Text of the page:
Philippine economy

Fitch upgrades Philippines’ credit rating

Chris Schnabel

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Fitch upgrades Philippines’ credit rating
(UPDATED) The upgrade from BBB- to BBB is due to strong economic growth and the tax reform initiative

MANILA, Philippines (UPDATED) – Credit rating agency Fitch Ratings upgraded the Philippines’ Long-Term Foreign-Currency Issuer Default Rating (IDR) from BBB- to BBB, with a stable outlook, amid favorable economic conditions and planned tax reform.

Fitch noted that “strong and consistent macroeconomic performance has continued, underpinned by sound policies that are supporting high and sustainable growth rates.”

“Investor sentiment has also remained strong, which is evident from solid domestic demand and inflows of foreign direct investment,” it added.

According to Fitch, investor confidence has not been dampened by the country’s bloody drug war.

“There is no evidence so far that incidents of violence associated with the administration’s campaign against the illegal drug trade have undermined investor confidence,” said the credit watcher.

Fitch sees real gross domestic product (GDP) growth of 6.8% in 2018 and 2019, which it noted would maintain the Philippines’ place among the fastest-growing economies in the Asia-Pacific region.

Fitch also said that the country maintained fiscal policies geared toward a sustained decline in the gross general government debt (GGGD) ratio, with GGGD projected by Fitch to decline to around 34% of GDP at end-2017, below the BBB median of 41.1% of GDP.

“We are pleased that Fitch is finally convinced that the Philippine economy now is much stronger and more resilient than in 2013, when they granted the Philippines its first investment grade credit rating of BBB-,” Finance Secretary Carlos Dominguez III said in a statement.

“Our growth prospects are also brighter compared with those of our neighbors and peers. The Duterte administration is fast-tracking crucial structural reforms – including the Comprehensive Tax Reform Program, the bold infrastructure development agenda, and liberalization of the investment regime. All this will help accelerate economic expansion, spread development, and increase income in lagging regions,” he added.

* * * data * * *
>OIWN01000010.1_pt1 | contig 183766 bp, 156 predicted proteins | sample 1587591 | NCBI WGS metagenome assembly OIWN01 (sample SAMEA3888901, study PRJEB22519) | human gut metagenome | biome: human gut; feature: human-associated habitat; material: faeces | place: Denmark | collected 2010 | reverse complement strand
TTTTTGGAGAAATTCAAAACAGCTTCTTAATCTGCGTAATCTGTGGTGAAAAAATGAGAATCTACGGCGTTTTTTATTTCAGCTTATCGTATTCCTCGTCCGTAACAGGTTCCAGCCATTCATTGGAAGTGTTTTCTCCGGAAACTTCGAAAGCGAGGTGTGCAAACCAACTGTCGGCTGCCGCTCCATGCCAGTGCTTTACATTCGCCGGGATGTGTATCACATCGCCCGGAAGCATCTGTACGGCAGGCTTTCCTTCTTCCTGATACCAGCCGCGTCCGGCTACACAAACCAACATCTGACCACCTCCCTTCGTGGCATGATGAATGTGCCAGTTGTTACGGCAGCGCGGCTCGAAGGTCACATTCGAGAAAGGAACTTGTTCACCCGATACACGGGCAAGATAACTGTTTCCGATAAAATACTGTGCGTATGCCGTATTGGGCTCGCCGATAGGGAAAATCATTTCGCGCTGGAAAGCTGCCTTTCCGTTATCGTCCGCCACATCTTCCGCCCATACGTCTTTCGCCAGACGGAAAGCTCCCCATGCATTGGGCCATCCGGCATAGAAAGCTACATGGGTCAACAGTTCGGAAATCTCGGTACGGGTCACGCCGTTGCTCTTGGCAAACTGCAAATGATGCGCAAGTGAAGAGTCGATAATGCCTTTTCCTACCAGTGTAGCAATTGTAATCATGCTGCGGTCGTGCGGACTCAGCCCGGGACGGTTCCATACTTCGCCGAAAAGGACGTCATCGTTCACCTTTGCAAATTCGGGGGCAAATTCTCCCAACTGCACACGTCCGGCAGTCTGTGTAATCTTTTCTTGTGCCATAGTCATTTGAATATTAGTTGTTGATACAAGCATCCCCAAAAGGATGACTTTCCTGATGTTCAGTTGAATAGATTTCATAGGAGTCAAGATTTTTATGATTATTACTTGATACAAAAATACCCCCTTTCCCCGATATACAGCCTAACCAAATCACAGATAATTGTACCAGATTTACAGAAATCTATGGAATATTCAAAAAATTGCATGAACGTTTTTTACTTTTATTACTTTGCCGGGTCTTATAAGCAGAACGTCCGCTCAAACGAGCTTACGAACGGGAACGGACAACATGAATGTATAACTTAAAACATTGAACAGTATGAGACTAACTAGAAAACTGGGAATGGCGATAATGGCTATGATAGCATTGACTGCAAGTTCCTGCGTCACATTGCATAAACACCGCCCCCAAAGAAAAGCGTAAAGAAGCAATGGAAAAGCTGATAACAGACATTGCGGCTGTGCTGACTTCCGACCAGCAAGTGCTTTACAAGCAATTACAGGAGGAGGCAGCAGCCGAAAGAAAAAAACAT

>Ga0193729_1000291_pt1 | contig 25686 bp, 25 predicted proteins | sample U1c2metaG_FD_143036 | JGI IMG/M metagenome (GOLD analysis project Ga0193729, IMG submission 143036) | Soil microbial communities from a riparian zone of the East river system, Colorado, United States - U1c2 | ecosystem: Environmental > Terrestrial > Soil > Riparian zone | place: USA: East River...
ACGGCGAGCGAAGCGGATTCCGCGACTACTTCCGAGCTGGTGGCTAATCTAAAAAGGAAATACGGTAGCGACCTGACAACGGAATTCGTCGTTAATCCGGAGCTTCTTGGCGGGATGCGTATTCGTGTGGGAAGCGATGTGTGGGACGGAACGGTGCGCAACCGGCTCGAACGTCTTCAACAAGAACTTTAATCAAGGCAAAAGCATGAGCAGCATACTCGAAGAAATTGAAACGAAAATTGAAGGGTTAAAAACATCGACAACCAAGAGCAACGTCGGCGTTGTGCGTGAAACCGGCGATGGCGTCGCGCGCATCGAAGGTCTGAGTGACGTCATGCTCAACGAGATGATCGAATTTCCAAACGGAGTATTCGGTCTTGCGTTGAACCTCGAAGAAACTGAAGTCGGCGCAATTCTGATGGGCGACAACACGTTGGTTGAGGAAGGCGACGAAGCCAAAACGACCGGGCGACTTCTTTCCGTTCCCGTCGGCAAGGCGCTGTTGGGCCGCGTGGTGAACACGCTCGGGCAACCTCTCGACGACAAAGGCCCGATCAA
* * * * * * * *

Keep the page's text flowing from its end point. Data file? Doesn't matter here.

“While we are not targeting ratings per se, I am confident that with these reforms, there will be more positive rating actions in the next couple of years.”

For his part, Socioeconomic Planning Secretary Ernesto Pernia said that “the upgraded rating reflects the steady and strong economic performance of the Philippines and the firm confidence of investors.”

He added: “This positive outlook and ratings from global credit watchers encourages the whole of government to be more efficient and swift in executing the needed policy reforms, programs, and projects laid out in the Philippine Development Plan 2017-2022.”

Tax reform and the deficit

Fitch took the Philippines’ proposed tax reform program into account and expects the country’s fiscal profile to improve as a result of it.

Both the Senate and the House of Representatives have passed their versions of the first tax reform package and are now holding bicameral talks. The tax reform package could be signed into law by the end of the year.

“We estimate the bill to be net revenue positive, reflecting an expansion of the value-added tax base and higher taxes on petroleum products, automobiles, and on sugar-sweetened beverages, which would more than offset a lowering of personal income taxes,” Fitch said.

Pernia called for support for the tax reform program, saying it would ramp up economic growth.

“This tax reform package will boost the country’s revenue-to-GDP ratio, fund the Build, Build, Build program, and also increase the spending capacity of the poor and the working Filipino,” he said.

Low government revenues have been a long-standing weakness in the Philippines’ fiscal profile. Fitch noted that general government revenues were around 18.5% of GDP at end-2017, compared with 28.8% for the BBB median.

Meanwhile, current account is expected to shift into a deficit in 2017, the second straight year, with Fitch saying the trend could continue in 2018 and 2019.

But the credit watcher expects the deficits to be manageable at less than -0.5% of GDP.

“Strong imports of capital goods, associated with the government’s public infrastructure program, are likely to remain a key driver of the deficit, although these will be partly offset by strong remittance inflows and business process outsourcing (BPO) receipts,” Fitch said.

“Foreign direct investment (FDI) inflows will continue to fully cover the current account deficit, limiting the increase in external indebtedness. The Philippines will continue to be a strong net external creditor in 2018 and 2019. At end-2017, its net external creditor position is projected at -14.2% of GDP, compared with ‘BBB’ median of -0.8% of GDP,” it added. –

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